Film Appreciation Club: A New Student Organization 

Discover the brand-new film appreciation club where students openly share opinions and thoughts on cinematography. 


By Ella Stillion Southard & Film Appreciation Club / Matthew staff || Edited by Eleonora Prior

Enter from offscreen JCU’s new club, Film Appreciation Club. A community that welcomes all, from cinephiles to those who prefer casual viewings. Founded and led by JCU Senior Catharine Jacobs, alongside Vice-President Hedda Bonesmo, the Film Appreciation Club was established with the intention of creating “a space for people to come together and share ideas and create connection through movies,” according to Catharine.  

The club convenes on Tuesdays at 3:30 in the Club Room (on the second floor of Tiber Campus) for an hour or two of easygoing conversation about the film for the week. Club members watch the film at home prior to the meeting, leaving more time for everyone to gather their thoughts and prepare to chat. There is no set structure for the discussion, so don’t be afraid to come and share your opinions. Everything from the movie’s impact to a certain genre, the actors, the soundtrack, its relation to films from a different era, the cinematography, and more is discussed. So there is plenty of surface area to contribute your thoughts to. 

Hedda encourages students to join simply because it’s a fun time. “It just feels like hanging out with friends…only we’re allowed to talk as much about movies as we want, without it annoying anyone,” she said. Hedda also adds that the group jokes around a lot; sometimes the discussion gets into the philosophical implications of the film, but most times the conversations are void of pretension and “a pressure to say something smart or profound.”  

If students choose to join this club, President Catharine Jacobs hopes members “feel inspired to think critically of the media they consume,” and Vice President Hedda wishes people can expand their taste in film and get a whole new perspective on several eras and sub-cultures of film, by listening to other people’s subjective experience. The club discusses films from 1920s silent movies to “bro-movies,” as Hedda states, so there are plenty of opportunities for people to expand their understanding of cinema! Catharine and Hedda reassure club members and interested students that if there are film discussions you would prefer to skip out on, for any reason, there is no pressure to attend the meetings every week. For our first two meetings, the club discussed two distinctly different films. To give students who are possibly interested in joining the club, here’s a glimpse into one of our discussions thus far. 

Spiderman Into the Spider Verse and Donnie Darko – what could they possibly have in common? One is a feat of the modern “stepped” animation style and mesmerizingly bold cinematography, and the other an early 2000s avant-garde, yet foundational, psychological thriller cult classic. Leave it to JCU’s film appreciation club to bridge the gaps between the two in a lively discussion on a Tuesday afternoon.  

Despite their clear differences in genre and plot, the discussion on Donnie Darko begins with its parallels to Spiderman Into the Spider Verse. Everyone agrees that both films achieve a successful genre balance, which is not a simple task. Not only do both sustain a genre duality, but they do so with seemingly polar genres. Spiderman is immersed in the Marvel Universe and the comic book genesis, but centers around a young man’s relatable coming-of-age story. Miles Morales, the new Spiderman in this world’s scene, experiences the typical teenage conundrums: the relationship with parents, how to navigate a new school and academic rigor, embarrassing situations, and feeling isolated and misunderstood. Miles experiences an uphill battle when tasked with learning how to navigate the new identity of Spiderman, and ultimately save his fellow intergalactic friends and the entire world. Similarly, Donnie Darko is predisposed to its psychological thriller genre, with Donnie experiencing schizophrenia, and consequently hallucinations of a creepy bunny haunting him with the world ending. However, the film manages to also include a plot bolstered by Donnie’s coming-of-age experience; he feels alienated and alone, he’s wrestling with his future, and navigating a young romantic relationship.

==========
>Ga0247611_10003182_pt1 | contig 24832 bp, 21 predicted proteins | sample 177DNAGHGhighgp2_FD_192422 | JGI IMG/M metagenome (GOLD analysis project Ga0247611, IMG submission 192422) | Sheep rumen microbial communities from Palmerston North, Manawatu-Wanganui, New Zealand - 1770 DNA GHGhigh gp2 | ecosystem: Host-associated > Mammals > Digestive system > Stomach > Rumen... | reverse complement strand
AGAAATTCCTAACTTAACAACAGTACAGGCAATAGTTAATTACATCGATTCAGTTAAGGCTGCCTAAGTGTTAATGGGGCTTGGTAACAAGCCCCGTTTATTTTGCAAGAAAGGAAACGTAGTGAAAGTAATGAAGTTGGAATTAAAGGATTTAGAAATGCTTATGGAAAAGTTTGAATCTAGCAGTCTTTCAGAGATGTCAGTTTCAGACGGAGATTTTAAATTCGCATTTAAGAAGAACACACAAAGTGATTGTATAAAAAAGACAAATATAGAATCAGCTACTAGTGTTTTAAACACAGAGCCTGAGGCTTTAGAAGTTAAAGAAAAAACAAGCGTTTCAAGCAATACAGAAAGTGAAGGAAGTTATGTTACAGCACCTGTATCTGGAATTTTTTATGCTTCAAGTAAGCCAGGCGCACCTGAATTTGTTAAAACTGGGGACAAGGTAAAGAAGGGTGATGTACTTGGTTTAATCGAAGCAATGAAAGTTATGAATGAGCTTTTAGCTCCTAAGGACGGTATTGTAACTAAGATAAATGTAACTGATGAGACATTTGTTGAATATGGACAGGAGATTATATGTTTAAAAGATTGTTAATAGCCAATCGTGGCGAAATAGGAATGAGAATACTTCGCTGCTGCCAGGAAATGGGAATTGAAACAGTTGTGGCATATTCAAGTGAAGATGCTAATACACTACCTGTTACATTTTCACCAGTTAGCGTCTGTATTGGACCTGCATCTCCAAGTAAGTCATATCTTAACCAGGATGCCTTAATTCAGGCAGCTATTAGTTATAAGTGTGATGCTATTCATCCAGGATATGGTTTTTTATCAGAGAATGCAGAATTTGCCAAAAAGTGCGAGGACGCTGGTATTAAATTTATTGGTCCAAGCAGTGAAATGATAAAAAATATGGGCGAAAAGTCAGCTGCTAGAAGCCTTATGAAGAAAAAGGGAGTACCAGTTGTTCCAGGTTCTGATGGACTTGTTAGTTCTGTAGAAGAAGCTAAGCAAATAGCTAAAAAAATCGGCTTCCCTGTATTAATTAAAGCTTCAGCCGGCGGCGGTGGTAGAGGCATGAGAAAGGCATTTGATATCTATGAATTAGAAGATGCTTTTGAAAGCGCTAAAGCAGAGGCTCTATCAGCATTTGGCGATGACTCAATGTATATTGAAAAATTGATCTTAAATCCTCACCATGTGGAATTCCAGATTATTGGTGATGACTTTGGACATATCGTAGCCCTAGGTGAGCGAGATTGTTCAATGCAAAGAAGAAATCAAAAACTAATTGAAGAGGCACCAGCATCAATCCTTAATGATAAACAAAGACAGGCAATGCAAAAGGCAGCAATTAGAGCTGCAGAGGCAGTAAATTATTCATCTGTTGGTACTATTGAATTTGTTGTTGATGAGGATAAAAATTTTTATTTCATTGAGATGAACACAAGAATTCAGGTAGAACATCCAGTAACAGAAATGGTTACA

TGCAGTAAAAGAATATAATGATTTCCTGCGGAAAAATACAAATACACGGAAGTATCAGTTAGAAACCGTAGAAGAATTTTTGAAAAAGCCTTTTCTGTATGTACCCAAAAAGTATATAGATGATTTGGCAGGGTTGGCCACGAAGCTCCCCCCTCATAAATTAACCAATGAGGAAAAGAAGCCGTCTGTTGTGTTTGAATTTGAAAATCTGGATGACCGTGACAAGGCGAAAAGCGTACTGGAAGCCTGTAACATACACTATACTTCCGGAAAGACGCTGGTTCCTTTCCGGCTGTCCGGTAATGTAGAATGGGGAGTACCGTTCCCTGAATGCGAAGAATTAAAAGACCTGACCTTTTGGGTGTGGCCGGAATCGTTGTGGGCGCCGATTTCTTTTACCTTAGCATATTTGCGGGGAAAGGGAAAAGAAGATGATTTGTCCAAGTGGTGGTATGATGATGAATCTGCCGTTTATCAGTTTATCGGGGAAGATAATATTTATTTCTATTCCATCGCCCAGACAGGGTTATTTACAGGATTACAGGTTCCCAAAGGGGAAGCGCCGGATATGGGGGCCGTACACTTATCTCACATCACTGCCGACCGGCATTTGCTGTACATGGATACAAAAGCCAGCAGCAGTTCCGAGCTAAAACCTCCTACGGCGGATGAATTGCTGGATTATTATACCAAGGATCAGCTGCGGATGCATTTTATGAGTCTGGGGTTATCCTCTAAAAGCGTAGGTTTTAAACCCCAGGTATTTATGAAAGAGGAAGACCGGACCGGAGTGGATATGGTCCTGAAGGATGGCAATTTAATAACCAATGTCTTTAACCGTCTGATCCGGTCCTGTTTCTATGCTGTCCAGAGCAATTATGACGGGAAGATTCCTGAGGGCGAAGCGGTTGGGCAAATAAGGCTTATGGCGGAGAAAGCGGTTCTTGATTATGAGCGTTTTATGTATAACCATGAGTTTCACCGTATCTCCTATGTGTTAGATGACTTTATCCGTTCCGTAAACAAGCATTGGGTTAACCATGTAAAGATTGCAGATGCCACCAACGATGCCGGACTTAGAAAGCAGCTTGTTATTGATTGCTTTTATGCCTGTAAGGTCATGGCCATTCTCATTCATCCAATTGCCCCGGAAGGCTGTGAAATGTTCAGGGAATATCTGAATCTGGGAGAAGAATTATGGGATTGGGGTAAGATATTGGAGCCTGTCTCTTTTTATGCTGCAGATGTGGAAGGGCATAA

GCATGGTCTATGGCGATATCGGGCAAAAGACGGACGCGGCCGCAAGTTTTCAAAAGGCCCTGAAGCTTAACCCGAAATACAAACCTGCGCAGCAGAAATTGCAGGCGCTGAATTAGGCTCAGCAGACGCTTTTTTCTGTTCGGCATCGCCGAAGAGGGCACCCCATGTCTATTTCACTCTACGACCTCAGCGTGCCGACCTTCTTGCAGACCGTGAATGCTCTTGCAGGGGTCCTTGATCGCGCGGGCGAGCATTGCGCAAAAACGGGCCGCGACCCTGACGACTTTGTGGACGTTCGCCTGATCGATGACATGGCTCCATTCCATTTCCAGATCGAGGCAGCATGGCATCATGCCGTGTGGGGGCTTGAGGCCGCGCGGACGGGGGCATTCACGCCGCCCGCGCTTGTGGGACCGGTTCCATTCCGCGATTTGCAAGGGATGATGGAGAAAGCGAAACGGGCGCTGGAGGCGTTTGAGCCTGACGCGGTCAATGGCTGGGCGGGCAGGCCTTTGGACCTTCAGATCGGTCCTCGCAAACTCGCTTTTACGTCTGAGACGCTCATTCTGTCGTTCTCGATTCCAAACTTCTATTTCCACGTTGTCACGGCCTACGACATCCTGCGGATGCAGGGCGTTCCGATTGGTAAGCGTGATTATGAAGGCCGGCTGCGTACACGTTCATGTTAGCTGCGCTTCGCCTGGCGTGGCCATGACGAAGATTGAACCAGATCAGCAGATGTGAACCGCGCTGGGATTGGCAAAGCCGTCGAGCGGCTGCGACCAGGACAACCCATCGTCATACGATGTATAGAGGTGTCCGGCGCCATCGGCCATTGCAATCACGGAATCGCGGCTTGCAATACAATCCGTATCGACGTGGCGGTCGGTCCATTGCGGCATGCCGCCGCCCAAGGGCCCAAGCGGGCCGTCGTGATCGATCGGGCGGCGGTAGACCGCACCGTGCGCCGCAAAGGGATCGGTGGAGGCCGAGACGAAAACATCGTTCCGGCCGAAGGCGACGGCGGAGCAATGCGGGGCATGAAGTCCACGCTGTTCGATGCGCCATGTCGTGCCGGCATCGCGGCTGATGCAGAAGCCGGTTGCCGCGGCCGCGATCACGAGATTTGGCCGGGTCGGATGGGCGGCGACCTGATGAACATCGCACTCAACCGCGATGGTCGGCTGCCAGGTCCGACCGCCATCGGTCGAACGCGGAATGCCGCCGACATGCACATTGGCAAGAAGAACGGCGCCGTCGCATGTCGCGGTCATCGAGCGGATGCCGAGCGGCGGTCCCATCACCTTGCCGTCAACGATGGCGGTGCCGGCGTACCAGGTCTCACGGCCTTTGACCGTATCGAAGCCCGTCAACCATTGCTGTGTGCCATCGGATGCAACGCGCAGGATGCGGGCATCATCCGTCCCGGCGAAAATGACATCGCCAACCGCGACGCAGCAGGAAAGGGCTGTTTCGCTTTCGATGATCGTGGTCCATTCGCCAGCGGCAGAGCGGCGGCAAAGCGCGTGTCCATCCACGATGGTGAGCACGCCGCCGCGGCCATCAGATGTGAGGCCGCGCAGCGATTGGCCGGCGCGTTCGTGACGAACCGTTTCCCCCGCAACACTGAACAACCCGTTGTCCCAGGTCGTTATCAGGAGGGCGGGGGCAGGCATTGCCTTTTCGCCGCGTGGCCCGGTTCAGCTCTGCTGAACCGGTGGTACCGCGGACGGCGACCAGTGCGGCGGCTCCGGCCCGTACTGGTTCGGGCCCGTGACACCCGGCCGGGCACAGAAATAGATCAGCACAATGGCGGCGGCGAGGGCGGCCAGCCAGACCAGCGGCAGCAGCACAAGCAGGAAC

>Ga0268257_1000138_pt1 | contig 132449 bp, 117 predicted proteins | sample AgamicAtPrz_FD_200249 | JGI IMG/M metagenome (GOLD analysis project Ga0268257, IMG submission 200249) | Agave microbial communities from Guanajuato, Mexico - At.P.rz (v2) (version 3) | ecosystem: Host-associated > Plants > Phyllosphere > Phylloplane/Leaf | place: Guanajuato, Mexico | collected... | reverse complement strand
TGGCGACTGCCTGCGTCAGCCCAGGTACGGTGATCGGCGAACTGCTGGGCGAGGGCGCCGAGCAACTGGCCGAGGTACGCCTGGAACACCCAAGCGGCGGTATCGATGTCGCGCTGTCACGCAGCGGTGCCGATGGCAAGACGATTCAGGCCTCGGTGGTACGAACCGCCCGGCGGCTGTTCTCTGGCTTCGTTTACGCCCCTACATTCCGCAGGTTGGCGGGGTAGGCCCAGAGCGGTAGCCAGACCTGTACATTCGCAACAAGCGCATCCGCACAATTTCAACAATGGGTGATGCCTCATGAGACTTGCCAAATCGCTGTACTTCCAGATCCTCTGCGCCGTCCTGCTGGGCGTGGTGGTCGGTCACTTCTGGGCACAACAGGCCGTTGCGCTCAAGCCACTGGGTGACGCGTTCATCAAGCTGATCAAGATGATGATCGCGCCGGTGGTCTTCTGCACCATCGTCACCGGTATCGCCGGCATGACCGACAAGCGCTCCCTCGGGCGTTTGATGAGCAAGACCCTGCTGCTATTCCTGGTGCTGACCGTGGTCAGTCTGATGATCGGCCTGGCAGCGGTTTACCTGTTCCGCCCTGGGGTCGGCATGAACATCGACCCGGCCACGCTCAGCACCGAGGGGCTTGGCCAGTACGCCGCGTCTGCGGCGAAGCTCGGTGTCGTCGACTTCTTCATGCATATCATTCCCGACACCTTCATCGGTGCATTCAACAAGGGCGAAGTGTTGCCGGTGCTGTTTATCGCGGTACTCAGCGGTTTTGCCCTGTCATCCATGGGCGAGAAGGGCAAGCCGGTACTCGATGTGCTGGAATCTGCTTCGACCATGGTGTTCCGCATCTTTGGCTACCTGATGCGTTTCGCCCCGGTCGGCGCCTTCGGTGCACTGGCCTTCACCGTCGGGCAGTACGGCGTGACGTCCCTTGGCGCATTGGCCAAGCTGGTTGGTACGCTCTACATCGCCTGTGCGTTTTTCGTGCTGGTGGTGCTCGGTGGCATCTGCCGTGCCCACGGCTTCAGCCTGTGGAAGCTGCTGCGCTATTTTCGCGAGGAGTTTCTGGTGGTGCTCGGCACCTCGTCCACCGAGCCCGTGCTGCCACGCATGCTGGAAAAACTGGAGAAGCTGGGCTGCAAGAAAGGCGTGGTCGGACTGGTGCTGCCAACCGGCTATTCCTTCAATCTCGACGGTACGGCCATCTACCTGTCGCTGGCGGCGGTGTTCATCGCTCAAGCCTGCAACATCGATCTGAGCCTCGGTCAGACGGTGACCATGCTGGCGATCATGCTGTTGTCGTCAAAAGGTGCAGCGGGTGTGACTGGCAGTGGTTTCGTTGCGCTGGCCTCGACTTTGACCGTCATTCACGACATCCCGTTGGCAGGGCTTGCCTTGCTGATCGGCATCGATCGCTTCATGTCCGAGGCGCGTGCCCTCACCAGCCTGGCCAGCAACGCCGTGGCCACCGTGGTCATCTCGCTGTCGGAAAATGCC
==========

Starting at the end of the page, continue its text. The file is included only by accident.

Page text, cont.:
Although our two protagonists come from drastically different cinematic contexts, one club member makes the connection in discussion that Donnie and Miles have the weight of the world on their shoulders — not metaphorically, literally. As a result, they are forced to look within and overcome their personal difficulties, and ultimately make a moral choice on behalf of the rest of the world. The audience is continuously reminded that the respective protagonists are not ideal heroic figures, but rather antiheroes, which makes their hero arcs even more relatable.  

If discussions like these compel readers at all, feel free to stop by for a meeting or two on a Tuesday afternoon. Coming up for the month of October, the club will be discussing some horror movies, like Nosferatu, alongside a Young Frankenstein screening on October 27th from 5-7 PM in the Clubs Room. The Film Appreciation Club is also collaborating with The Black and African Student Alliance club for a screening of Shaft, with a subsequent discussion on the Blacksploitation genre.

Details on events and upcoming movies will be posted on the club’s Instagram, @filmgroupjcu, so stay tuned for more there!